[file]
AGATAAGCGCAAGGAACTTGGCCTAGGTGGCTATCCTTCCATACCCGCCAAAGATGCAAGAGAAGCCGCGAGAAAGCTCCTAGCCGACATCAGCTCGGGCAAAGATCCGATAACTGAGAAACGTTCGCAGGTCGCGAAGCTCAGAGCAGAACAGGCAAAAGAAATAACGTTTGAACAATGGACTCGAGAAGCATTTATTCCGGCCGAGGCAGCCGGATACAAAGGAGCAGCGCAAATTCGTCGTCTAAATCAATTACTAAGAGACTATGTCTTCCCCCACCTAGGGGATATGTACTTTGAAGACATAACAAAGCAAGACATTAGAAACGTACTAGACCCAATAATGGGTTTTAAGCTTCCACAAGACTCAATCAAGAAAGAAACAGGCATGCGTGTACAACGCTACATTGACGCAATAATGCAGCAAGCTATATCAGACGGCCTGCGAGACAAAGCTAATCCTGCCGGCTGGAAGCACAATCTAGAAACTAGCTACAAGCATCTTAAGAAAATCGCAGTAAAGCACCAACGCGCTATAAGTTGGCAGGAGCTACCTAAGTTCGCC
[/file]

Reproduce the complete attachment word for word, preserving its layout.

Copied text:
AGATAAGCGCAAGGAACTTGGCCTAGGTGGCTATCCTTCCATACCCGCCAAAGATGCAAGAGAAGCCGCGAGAAAGCTCCTAGCCGACATCAGCTCGGGCAAAGATCCGATAACTGAGAAACGTTCGCAGGTCGCGAAGCTCAGAGCAGAACAGGCAAAAGAAATAACGTTTGAACAATGGACTCGAGAAGCATTTATTCCGGCCGAGGCAGCCGGATACAAAGGAGCAGCGCAAATTCGTCGTCTAAATCAATTACTAAGAGACTATGTCTTCCCCCACCTAGGGGATATGTACTTTGAAGACATAACAAAGCAAGACATTAGAAACGTACTAGACCCAATAATGGGTTTTAAGCTTCCACAAGACTCAATCAAGAAAGAAACAGGCATGCGTGTACAACGCTACATTGACGCAATAATGCAGCAAGCTATATCAGACGGCCTGCGAGACAAAGCTAATCCTGCCGGCTGGAAGCACAATCTAGAAACTAGCTACAAGCATCTTAAGAAAATCGCAGTAAAGCACCAACGCGCTATAAGTTGGCAGGAGCTACCTAAGTTCGCC